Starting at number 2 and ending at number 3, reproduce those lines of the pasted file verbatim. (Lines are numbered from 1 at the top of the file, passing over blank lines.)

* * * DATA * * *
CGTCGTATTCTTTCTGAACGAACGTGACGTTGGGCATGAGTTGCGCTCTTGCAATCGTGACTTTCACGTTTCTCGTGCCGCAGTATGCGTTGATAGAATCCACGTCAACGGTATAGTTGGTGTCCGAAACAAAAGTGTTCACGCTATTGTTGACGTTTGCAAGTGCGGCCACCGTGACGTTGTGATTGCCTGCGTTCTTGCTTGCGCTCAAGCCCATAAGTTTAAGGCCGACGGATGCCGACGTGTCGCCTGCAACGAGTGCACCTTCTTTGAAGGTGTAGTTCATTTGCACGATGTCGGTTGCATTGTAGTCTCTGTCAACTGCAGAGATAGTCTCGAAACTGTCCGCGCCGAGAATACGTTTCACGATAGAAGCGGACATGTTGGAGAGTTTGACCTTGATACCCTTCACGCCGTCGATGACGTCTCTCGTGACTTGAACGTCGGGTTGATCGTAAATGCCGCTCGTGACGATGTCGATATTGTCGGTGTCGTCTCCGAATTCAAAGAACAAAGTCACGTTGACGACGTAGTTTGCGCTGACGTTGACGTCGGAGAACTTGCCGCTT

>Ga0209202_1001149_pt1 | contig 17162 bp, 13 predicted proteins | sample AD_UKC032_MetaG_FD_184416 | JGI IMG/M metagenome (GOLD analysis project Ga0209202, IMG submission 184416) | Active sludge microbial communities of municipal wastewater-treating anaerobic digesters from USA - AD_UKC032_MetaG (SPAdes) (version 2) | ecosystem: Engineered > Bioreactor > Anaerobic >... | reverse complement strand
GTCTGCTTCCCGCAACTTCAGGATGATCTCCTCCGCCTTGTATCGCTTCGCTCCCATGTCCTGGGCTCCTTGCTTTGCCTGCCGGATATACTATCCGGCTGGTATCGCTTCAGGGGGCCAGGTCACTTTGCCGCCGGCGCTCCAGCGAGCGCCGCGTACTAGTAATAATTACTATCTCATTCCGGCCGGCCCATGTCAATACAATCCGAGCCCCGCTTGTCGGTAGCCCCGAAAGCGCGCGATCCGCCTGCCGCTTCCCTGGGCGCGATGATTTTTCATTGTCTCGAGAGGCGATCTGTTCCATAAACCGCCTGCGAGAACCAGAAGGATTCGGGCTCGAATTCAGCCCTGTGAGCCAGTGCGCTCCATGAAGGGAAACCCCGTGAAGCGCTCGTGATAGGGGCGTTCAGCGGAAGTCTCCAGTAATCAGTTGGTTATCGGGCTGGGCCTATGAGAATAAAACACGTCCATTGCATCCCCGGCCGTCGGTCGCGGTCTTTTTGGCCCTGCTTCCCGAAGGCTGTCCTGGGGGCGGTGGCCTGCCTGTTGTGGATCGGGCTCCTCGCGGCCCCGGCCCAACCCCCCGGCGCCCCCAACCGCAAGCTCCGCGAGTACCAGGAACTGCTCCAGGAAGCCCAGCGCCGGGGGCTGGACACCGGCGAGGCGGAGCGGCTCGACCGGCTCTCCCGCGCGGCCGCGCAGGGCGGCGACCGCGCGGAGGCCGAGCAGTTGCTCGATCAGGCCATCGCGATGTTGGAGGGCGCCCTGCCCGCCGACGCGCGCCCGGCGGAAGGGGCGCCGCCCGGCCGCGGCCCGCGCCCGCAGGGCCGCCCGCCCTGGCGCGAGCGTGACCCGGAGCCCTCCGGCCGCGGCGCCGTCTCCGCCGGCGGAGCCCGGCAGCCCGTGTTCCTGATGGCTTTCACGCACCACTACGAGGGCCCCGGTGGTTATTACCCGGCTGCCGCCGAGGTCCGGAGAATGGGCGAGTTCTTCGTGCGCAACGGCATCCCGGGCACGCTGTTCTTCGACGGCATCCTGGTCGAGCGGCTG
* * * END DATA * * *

>Ga0209202_1001149_pt1 | contig 17162 bp, 13 predicted proteins | sample AD_UKC032_MetaG_FD_184416 | JGI IMG/M metagenome (GOLD analysis project Ga0209202, IMG submission 184416) | Active sludge microbial communities of municipal wastewater-treating anaerobic digesters from USA - AD_UKC032_MetaG (SPAdes) (version 2) | ecosystem: Engineered > Bioreactor > Anaerobic >... | reverse complement strand
GTCTGCTTCCCGCAACTTCAGGATGATCTCCTCCGCCTTGTATCGCTTCGCTCCCATGTCCTGGGCTCCTTGCTTTGCCTGCCGGATATACTATCCGGCTGGTATCGCTTCAGGGGGCCAGGTCACTTTGCCGCCGGCGCTCCAGCGAGCGCCGCGTACTAGTAATAATTACTATCTCATTCCGGCCGGCCCATGTCAATACAATCCGAGCCCCGCTTGTCGGTAGCCCCGAAAGCGCGCGATCCGCCTGCCGCTTCCCTGGGCGCGATGATTTTTCATTGTCTCGAGAGGCGATCTGTTCCATAAACCGCCTGCGAGAACCAGAAGGATTCGGGCTCGAATTCAGCCCTGTGAGCCAGTGCGCTCCATGAAGGGAAACCCCGTGAAGCGCTCGTGATAGGGGCGTTCAGCGGAAGTCTCCAGTAATCAGTTGGTTATCGGGCTGGGCCTATGAGAATAAAACACGTCCATTGCATCCCCGGCCGTCGGTCGCGGTCTTTTTGGCCCTGCTTCCCGAAGGCTGTCCTGGGGGCGGTGGCCTGCCTGTTGTGGATCGGGCTCCTCGCGGCCCCGGCCCAACCCCCCGGCGCCCCCAACCGCAAGCTCCGCGAGTACCAGGAACTGCTCCAGGAAGCCCAGCGCCGGGGGCTGGACACCGGCGAGGCGGAGCGGCTCGACCGGCTCTCCCGCGCGGCCGCGCAGGGCGGCGACCGCGCGGAGGCCGAGCAGTTGCTCGATCAGGCCATCGCGATGTTGGAGGGCGCCCTGCCCGCCGACGCGCGCCCGGCGGAAGGGGCGCCGCCCGGCCGCGGCCCGCGCCCGCAGGGCCGCCCGCCCTGGCGCGAGCGTGACCCGGAGCCCTCCGGCCGCGGCGCCGTCTCCGCCGGCGGAGCCCGGCAGCCCGTGTTCCTGATGGCTTTCACGCACCACTACGAGGGCCCCGGTGGTTATTACCCGGCTGCCGCCGAGGTCCGGAGAATGGGCGAGTTCTTCGTGCGCAACGGCATCCCGGGCACGCTGTTCTTCGACGGCATCCTGGTCGAGCGGCTG